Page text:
Title. An integrated mid-range theory of postpartum family development: a guide for research and practice
Aim. This paper is a report of a study to identify parents’ perceptions of postpartum family experiences.
Background. There is a growing worldwide emphasis on family support. Government policy in the United Kingdom advocates a family-centred approach in which a core universal postbirth service is offered to all families with additional support for parents of children with complex needs. Health visitors provide family postpartum care without an agreed theory directing or standardizing practice. There is a need to identify parental experiences to define family-centred care.
Method. A qualitative, exploratory approach was undertaken using a purposive sample of 17 postpartum families. Data were collected in one region of Northern Ireland in 2001–2002. Participants’ experiences and views were accessed during two focus groups with a total of seven participants, and six in-depth interviews. Thematic analysis was conducted.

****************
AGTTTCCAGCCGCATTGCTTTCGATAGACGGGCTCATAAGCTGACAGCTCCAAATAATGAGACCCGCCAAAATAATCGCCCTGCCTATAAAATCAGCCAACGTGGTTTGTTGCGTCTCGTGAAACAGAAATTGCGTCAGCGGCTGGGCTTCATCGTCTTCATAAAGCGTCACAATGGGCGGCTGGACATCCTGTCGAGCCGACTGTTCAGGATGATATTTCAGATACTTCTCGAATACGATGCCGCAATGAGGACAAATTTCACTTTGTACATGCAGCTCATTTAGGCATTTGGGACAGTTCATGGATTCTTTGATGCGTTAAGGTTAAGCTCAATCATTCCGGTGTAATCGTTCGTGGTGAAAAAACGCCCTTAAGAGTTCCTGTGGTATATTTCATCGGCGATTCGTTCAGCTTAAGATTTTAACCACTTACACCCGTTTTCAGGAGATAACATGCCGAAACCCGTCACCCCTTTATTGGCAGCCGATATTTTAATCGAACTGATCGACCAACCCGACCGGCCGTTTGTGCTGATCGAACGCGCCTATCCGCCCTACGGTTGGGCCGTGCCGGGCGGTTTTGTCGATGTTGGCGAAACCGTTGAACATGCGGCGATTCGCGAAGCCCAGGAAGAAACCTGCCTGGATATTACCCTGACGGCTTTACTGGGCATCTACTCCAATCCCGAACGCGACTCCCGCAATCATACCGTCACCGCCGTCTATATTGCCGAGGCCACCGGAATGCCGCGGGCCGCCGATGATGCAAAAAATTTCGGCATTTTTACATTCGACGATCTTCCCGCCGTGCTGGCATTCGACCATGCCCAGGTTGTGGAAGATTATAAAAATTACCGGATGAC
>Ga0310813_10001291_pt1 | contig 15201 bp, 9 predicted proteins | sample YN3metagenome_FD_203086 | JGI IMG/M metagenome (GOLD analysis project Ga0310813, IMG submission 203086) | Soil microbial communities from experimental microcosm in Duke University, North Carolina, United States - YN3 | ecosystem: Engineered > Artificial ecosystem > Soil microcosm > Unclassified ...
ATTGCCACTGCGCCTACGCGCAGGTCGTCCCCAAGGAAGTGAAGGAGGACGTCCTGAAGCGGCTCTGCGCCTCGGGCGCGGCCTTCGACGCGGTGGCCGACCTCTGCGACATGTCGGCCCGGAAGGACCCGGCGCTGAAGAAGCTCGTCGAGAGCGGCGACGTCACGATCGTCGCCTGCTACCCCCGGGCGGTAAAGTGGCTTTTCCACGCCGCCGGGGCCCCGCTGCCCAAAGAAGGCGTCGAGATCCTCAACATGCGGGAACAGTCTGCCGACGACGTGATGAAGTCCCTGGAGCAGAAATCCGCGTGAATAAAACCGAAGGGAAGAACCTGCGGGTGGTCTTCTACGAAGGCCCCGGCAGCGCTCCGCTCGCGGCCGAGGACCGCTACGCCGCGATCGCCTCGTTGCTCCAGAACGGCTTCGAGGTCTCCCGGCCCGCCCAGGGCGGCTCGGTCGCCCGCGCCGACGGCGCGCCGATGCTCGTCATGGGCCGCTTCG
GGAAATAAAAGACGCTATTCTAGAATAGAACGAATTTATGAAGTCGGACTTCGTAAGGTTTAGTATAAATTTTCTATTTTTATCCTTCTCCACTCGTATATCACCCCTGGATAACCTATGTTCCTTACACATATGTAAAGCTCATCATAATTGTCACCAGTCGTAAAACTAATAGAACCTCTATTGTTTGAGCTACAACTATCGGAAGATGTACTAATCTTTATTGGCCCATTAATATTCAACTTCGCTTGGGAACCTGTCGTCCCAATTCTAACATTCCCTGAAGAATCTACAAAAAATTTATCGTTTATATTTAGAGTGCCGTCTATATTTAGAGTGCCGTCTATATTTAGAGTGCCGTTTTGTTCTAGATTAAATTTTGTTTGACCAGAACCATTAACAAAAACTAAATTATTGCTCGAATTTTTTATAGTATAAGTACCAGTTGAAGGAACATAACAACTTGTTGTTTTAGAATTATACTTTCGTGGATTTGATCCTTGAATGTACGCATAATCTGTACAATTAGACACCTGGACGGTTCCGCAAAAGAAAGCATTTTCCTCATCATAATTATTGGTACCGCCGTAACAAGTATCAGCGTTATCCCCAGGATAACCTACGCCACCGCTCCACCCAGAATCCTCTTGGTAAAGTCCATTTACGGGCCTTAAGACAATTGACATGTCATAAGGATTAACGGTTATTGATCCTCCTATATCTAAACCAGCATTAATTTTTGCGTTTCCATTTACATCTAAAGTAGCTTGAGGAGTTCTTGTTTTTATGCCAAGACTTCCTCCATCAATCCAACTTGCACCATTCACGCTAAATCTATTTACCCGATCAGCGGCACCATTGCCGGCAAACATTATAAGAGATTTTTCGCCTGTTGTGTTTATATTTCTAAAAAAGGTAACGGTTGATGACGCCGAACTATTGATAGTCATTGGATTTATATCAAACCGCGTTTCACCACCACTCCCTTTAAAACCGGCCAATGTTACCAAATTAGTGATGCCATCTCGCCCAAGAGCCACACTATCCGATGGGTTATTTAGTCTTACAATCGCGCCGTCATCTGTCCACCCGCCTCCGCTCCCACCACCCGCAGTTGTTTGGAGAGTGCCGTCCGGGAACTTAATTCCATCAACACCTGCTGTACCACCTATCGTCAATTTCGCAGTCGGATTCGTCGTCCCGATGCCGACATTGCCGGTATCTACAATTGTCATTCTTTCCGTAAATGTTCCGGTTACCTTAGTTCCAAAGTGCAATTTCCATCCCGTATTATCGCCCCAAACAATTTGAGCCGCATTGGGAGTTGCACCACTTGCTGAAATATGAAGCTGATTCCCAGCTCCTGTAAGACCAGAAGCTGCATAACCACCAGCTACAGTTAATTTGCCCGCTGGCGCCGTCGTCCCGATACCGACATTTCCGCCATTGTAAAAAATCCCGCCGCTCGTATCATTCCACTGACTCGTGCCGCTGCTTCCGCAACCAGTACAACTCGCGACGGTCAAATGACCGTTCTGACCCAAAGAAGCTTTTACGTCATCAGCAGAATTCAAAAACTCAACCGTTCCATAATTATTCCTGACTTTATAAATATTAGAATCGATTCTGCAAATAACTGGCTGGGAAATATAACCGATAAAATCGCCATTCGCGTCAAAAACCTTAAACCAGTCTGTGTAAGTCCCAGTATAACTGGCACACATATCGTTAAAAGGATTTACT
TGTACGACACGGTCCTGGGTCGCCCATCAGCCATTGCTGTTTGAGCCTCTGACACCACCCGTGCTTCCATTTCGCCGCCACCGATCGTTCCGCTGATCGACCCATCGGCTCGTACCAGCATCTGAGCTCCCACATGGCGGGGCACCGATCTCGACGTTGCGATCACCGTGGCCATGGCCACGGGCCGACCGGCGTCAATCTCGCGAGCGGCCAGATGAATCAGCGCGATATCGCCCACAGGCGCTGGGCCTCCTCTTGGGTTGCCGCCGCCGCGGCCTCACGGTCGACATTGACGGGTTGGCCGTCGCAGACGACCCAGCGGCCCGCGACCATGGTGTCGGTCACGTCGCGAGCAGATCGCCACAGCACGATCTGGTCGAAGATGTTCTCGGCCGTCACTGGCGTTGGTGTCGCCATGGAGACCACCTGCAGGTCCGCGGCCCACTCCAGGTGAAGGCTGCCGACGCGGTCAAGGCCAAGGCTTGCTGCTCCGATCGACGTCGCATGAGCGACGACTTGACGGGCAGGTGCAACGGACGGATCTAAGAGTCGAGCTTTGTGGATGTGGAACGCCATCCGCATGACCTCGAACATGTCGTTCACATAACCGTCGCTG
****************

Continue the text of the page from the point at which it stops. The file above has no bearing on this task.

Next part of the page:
Findings. One core theme, ‘thriving and surviving’, and three main themes, ‘baby nurture’, ‘life changes’, ‘coping and adapting resources’, were identified to describe how parents developed during the first 8-week postpartum. These were influenced by the physical, the psychosocial and the environmental factors. The identified themes were mapped together to form an Integrated Mid-Range Theory of Postpartum Parent Development.
Conclusion. As parents need to negotiate successfully both present coping and future development during the postpartum period, there is a need for professionals to offer services that are orientated to holistic short- and long-term well-being. The findings, further to additional research, may be used by health visitors and other professionals to direct universal postpartum care.